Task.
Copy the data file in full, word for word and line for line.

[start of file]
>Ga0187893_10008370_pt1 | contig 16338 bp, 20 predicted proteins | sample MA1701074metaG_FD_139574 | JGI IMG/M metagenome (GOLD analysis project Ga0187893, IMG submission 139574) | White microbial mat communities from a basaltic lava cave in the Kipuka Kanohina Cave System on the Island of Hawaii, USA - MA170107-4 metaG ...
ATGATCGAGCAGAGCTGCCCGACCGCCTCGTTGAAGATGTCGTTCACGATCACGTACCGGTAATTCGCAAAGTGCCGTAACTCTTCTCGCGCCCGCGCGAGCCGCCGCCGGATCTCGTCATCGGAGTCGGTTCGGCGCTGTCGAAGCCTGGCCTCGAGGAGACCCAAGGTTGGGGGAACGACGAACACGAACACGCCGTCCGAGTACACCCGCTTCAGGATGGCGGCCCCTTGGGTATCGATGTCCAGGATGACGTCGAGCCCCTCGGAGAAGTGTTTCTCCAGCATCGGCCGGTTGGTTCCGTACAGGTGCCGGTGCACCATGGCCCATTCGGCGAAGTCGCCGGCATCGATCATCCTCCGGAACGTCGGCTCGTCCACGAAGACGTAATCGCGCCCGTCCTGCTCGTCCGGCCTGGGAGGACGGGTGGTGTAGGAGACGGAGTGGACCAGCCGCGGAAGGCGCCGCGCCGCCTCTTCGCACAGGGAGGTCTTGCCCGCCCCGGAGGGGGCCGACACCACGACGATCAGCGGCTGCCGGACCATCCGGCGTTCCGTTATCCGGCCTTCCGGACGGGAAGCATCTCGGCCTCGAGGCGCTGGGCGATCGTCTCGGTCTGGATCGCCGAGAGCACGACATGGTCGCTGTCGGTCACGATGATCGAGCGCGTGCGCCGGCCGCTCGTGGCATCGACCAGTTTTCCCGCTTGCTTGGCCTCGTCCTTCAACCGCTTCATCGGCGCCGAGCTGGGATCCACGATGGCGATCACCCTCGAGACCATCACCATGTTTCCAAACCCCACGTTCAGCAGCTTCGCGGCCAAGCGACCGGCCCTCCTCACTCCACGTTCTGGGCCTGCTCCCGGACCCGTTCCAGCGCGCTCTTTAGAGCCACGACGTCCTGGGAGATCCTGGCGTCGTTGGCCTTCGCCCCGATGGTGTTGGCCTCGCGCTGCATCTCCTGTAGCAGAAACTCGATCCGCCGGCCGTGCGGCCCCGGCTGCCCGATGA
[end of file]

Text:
>Ga0187893_10008370_pt1 | contig 16338 bp, 20 predicted proteins | sample MA1701074metaG_FD_139574 | JGI IMG/M metagenome (GOLD analysis project Ga0187893, IMG submission 139574) | White microbial mat communities from a basaltic lava cave in the Kipuka Kanohina Cave System on the Island of Hawaii, USA - MA170107-4 metaG ...
ATGATCGAGCAGAGCTGCCCGACCGCCTCGTTGAAGATGTCGTTCACGATCACGTACCGGTAATTCGCAAAGTGCCGTAACTCTTCTCGCGCCCGCGCGAGCCGCCGCCGGATCTCGTCATCGGAGTCGGTTCGGCGCTGTCGAAGCCTGGCCTCGAGGAGACCCAAGGTTGGGGGAACGACGAACACGAACACGCCGTCCGAGTACACCCGCTTCAGGATGGCGGCCCCTTGGGTATCGATGTCCAGGATGACGTCGAGCCCCTCGGAGAAGTGTTTCTCCAGCATCGGCCGGTTGGTTCCGTACAGGTGCCGGTGCACCATGGCCCATTCGGCGAAGTCGCCGGCATCGATCATCCTCCGGAACGTCGGCTCGTCCACGAAGACGTAATCGCGCCCGTCCTGCTCGTCCGGCCTGGGAGGACGGGTGGTGTAGGAGACGGAGTGGACCAGCCGCGGAAGGCGCCGCGCCGCCTCTTCGCACAGGGAGGTCTTGCCCGCCCCGGAGGGGGCCGACACCACGACGATCAGCGGCTGCCGGACCATCCGGCGTTCCGTTATCCGGCCTTCCGGACGGGAAGCATCTCGGCCTCGAGGCGCTGGGCGATCGTCTCGGTCTGGATCGCCGAGAGCACGACATGGTCGCTGTCGGTCACGATGATCGAGCGCGTGCGCCGGCCGCTCGTGGCATCGACCAGTTTTCCCGCTTGCTTGGCCTCGTCCTTCAACCGCTTCATCGGCGCCGAGCTGGGATCCACGATGGCGATCACCCTCGAGACCATCACCATGTTTCCAAACCCCACGTTCAGCAGCTTCGCGGCCAAGCGACCGGCCCTCCTCACTCCACGTTCTGGGCCTGCTCCCGGACCCGTTCCAGCGCGCTCTTTAGAGCCACGACGTCCTGGGAGATCCTGGCGTCGTTGGCCTTCGCCCCGATGGTGTTGGCCTCGCGCTGCATCTCCTGTAGCAGAAACTCGATCCGCCGGCCGTGCGGCCCCGGCTGCCCGATGA